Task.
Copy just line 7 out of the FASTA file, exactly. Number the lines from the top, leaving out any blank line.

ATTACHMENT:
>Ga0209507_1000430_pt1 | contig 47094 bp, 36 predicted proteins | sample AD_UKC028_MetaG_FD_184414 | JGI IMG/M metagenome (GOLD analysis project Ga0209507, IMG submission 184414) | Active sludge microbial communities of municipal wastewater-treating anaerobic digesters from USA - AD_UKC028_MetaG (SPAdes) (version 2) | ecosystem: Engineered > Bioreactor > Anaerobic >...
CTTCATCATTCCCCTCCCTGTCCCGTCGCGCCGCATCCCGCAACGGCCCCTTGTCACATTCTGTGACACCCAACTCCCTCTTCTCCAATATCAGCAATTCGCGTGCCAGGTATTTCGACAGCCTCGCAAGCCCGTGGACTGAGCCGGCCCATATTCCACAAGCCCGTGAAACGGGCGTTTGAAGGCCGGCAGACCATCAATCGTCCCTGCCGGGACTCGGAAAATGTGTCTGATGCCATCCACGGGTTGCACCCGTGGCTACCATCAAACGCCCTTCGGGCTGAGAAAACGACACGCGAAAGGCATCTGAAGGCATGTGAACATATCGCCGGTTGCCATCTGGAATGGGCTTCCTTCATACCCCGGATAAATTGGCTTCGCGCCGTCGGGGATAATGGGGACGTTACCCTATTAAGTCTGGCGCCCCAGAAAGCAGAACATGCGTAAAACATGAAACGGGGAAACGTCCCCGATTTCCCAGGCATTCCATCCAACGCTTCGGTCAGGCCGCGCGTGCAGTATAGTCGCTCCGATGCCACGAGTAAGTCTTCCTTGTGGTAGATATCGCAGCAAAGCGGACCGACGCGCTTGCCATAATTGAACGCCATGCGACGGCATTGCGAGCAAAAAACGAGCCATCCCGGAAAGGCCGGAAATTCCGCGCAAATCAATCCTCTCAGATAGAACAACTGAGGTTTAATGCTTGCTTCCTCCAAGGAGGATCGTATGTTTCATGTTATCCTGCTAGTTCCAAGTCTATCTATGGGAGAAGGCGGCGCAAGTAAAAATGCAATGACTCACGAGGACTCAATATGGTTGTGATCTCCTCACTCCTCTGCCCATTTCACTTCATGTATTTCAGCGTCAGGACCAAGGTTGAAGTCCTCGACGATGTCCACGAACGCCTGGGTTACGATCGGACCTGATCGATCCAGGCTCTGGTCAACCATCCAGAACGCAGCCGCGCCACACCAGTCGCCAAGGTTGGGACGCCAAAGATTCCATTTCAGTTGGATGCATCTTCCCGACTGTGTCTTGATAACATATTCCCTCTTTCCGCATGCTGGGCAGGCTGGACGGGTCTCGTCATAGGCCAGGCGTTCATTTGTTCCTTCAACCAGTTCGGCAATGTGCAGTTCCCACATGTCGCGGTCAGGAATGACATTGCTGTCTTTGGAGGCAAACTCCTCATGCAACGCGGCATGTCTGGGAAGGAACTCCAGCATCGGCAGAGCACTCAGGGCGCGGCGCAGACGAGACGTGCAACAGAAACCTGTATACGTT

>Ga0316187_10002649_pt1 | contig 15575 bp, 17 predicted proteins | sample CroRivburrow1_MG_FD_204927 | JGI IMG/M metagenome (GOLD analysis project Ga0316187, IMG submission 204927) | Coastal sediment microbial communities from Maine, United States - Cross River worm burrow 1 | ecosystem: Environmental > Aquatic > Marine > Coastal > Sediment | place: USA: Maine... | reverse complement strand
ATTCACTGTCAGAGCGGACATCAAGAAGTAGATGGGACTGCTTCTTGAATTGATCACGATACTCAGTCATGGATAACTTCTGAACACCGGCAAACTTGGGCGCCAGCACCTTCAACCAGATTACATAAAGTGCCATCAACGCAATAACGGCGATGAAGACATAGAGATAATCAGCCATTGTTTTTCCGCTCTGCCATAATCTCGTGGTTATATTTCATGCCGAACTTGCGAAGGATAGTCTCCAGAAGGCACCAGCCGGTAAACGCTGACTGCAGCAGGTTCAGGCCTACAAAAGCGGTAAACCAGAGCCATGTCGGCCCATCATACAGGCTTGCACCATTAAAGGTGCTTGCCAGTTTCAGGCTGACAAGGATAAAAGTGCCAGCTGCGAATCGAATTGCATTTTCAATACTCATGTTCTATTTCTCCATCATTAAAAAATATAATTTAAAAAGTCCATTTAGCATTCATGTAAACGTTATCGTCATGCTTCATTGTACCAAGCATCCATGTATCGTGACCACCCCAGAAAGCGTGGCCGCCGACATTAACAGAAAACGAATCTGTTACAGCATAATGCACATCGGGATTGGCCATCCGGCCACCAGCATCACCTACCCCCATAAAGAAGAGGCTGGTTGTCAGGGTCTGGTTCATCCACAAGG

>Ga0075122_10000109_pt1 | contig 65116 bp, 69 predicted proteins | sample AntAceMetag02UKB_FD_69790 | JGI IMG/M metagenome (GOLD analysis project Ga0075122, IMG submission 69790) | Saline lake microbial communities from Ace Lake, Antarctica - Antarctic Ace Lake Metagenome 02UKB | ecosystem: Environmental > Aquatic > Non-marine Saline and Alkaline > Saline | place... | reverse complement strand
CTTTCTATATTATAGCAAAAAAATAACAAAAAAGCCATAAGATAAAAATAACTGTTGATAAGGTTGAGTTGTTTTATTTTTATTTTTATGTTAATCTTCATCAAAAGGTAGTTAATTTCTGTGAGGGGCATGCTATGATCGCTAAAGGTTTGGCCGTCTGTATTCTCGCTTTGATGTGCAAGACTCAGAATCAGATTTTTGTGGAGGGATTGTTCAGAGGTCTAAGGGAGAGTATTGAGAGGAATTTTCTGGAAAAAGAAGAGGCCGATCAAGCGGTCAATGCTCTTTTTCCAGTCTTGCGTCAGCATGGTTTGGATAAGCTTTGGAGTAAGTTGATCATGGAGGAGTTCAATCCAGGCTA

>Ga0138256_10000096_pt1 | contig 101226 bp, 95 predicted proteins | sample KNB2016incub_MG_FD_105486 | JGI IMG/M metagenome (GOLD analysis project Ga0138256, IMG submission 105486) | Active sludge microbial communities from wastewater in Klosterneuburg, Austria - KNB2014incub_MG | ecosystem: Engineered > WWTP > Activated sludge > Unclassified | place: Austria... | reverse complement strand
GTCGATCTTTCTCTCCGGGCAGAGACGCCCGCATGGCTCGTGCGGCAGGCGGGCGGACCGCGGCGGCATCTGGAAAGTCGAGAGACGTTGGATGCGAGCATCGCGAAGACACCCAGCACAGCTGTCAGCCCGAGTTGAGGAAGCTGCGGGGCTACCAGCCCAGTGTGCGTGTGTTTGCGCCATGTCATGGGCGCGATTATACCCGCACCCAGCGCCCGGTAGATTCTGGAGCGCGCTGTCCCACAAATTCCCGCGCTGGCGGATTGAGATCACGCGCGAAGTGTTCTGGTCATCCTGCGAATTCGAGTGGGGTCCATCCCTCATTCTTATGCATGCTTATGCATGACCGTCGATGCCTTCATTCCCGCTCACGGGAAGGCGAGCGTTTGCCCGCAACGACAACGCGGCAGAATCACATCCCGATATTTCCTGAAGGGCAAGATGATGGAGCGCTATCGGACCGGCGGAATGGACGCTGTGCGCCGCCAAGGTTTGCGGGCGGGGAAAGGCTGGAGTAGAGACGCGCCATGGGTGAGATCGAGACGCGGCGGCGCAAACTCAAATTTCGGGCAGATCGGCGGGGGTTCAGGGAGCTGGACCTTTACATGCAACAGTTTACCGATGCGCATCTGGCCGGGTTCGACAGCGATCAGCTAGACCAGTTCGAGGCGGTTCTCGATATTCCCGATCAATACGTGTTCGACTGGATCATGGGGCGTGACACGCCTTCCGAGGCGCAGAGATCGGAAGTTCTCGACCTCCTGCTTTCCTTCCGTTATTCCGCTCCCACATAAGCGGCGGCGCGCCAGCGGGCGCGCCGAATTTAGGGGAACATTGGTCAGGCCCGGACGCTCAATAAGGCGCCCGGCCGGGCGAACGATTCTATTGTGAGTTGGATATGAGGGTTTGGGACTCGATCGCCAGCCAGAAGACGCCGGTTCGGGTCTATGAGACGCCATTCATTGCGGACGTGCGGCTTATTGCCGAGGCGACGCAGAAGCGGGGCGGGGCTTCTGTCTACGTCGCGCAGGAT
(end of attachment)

>Ga0138256_10000096_pt1 | contig 101226 bp, 95 predicted proteins | sample KNB2016incub_MG_FD_105486 | JGI IMG/M metagenome (GOLD analysis project Ga0138256, IMG submission 105486) | Active sludge microbial communities from wastewater in Klosterneuburg, Austria - KNB2014incub_MG | ecosystem: Engineered > WWTP > Activated sludge > Unclassified | place: Austria... | reverse complement strand